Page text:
Friedrich Nietzsche, the original culture warrior
Friedrich Nietzsche is one of those philosophers you just can’t kill.
He’s been in his grave since 1900, having been silenced by insanity many years before. In 1898, The New York Times ran an article headed, “Interesting Revolutionary Theories from a Writer Now in the Madhouse.” He’s read, as he was then, only by a small minority, many of whom it would be flattering to call eccentric.
Nevertheless, he runs through our social bloodstream. Francis Fukuyama’s remark has the sound of truth: Whether we like it or not, “We continue to live within the intellectual shadow cast by Nietzsche.”
Our political leaders are Nietzschean heroes, fuelled by the will to power. In popular fiction and journalism we eternally reinvent the drama of Nietzschean characters who scorn tradition and prove their bravery by setting their own course, as he urged. Defiant originality is sanctified everywhere from art galleries to the business pages. Steve Jobs was perhaps the world’s most renowned Nietzschean character type.
Nietzsche might recognize the tone of current American politics. In the Republican primaries politicians struggle against inherited dogma (big government) while Democrats pledge to fight the ideology they fear (capitalism). But of course both parties maintain a respect for Christianity that would make Nietzsche decide he had lived in vain.
We don’t know it but Nietzsche scripted many of our conversations, putting words in our mouths. When we talk about culture (the culture of this, the culture of that) we echo him. Anyone who discusses “values” (instead of, say, ethics) is talking Nietzsche-talk.
People who claim to be in a state of “becoming” are Nietzscheans, knowingly or otherwise. He believed (now everyone believes) that we are all constantly reconstructing ourselves. In Nietzsche there’s no such thing as a permanently stable personality.
He was the original culture warrior. He laid the foundation for the struggle between traditionalism and modernism, an enduring battle. The more important a tradition, the more he wanted to see it challenged.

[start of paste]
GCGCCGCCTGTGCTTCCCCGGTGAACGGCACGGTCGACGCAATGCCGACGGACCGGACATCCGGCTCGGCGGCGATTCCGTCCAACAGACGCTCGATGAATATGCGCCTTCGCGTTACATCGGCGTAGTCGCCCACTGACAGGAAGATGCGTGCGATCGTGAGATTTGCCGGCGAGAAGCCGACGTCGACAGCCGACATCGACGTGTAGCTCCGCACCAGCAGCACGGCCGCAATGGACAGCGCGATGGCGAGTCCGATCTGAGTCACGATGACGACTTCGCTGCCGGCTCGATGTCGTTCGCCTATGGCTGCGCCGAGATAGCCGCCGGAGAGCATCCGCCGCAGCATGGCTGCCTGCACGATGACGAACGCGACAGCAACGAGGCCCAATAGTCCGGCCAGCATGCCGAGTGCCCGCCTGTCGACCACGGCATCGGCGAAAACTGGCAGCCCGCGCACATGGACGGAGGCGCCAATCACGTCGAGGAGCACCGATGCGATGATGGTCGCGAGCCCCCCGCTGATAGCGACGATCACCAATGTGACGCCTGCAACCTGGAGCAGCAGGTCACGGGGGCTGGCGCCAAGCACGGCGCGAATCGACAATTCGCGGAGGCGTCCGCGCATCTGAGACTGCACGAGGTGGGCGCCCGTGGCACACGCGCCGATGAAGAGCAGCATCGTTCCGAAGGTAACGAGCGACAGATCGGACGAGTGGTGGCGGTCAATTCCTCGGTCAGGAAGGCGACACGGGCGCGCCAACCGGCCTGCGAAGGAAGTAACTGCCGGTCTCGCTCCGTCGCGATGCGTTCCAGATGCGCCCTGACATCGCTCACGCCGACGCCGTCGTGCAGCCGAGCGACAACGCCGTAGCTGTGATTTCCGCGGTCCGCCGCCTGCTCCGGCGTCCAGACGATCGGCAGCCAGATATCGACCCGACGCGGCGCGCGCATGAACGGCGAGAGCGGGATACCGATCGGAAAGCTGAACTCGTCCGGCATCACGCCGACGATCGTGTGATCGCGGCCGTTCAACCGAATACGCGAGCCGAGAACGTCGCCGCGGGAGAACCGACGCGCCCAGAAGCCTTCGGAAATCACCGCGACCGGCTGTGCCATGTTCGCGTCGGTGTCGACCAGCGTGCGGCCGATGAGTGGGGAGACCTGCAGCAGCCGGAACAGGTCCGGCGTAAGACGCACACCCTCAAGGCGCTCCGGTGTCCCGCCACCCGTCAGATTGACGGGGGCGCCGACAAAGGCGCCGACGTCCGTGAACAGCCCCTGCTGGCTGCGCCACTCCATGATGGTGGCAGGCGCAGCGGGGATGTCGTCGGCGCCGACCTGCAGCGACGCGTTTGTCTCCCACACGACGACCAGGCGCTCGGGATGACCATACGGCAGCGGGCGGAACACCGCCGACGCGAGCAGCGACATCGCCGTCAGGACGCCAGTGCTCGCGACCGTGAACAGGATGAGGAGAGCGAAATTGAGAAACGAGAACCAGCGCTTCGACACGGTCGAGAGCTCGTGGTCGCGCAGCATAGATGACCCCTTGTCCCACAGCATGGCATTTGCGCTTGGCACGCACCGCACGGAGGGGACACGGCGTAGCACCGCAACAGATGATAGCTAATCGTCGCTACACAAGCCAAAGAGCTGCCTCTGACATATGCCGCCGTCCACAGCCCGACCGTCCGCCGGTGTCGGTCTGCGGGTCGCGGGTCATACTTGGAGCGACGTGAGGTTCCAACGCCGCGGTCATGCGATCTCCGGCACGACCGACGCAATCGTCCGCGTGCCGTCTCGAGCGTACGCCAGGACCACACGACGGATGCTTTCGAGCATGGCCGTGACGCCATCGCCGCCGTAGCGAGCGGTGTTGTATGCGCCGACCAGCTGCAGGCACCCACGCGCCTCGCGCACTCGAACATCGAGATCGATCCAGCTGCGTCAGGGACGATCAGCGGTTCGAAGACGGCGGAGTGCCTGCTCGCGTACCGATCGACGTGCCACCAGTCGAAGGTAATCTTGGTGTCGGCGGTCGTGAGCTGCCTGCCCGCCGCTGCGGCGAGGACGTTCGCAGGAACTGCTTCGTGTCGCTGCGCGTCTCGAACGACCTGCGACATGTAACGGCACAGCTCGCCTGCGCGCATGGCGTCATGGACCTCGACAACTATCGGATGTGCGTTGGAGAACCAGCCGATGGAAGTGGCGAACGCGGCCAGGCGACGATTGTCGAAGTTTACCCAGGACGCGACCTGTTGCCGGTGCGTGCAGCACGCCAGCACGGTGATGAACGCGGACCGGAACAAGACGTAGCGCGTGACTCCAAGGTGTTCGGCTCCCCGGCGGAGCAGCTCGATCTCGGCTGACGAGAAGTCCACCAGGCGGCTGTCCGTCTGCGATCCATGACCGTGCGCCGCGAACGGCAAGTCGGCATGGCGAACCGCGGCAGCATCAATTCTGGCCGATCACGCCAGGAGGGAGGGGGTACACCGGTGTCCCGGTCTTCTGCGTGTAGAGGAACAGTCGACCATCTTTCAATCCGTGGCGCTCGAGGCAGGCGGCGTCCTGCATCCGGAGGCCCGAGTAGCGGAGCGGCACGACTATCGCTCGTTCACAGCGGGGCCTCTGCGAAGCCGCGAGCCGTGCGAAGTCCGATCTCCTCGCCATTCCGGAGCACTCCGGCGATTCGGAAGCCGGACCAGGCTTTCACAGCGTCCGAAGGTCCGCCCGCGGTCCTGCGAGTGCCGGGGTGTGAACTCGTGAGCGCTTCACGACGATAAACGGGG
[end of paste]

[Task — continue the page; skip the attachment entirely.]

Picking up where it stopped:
Through his books and articles Nietzsche’s ideas conquered America just as American influence was conquering the world. How this event in intellectual history happened is the concern of American Nietzsche: A History of an Icon and His Ideas_ (University of Chicago Press), a first-class academic book by Jennifer Ratner-Rosenhagen, a University of Wisconsin historian.
Nietzsche seems formidable from a distance but turns out to be surprisingly easy to read. That’s deceptive, because understanding him is hard. He’s endlessly, infuriatingly contradictory. One day he leaves us in despair about the future of humanity. On another he says the potential for liberated humanity is limitless. His tone ranges from insistent to hysterical.
Not everyone likes it. In fact, he’s as often despised as adored. Casual cruelty runs through his work, above all in his belief that most people don’t count. He callously described the common “herd” of humanity.
Fascists liked him. Decades after Nietzsche’s death Hitler claimed him as a chum even though Nietzsche maintained that anti-Semitism was a stupid German fantasy. Sadly, his sister, Elizabeth Forster-Nietzsche, having inherited control of his reputation, let the Nazis use his name.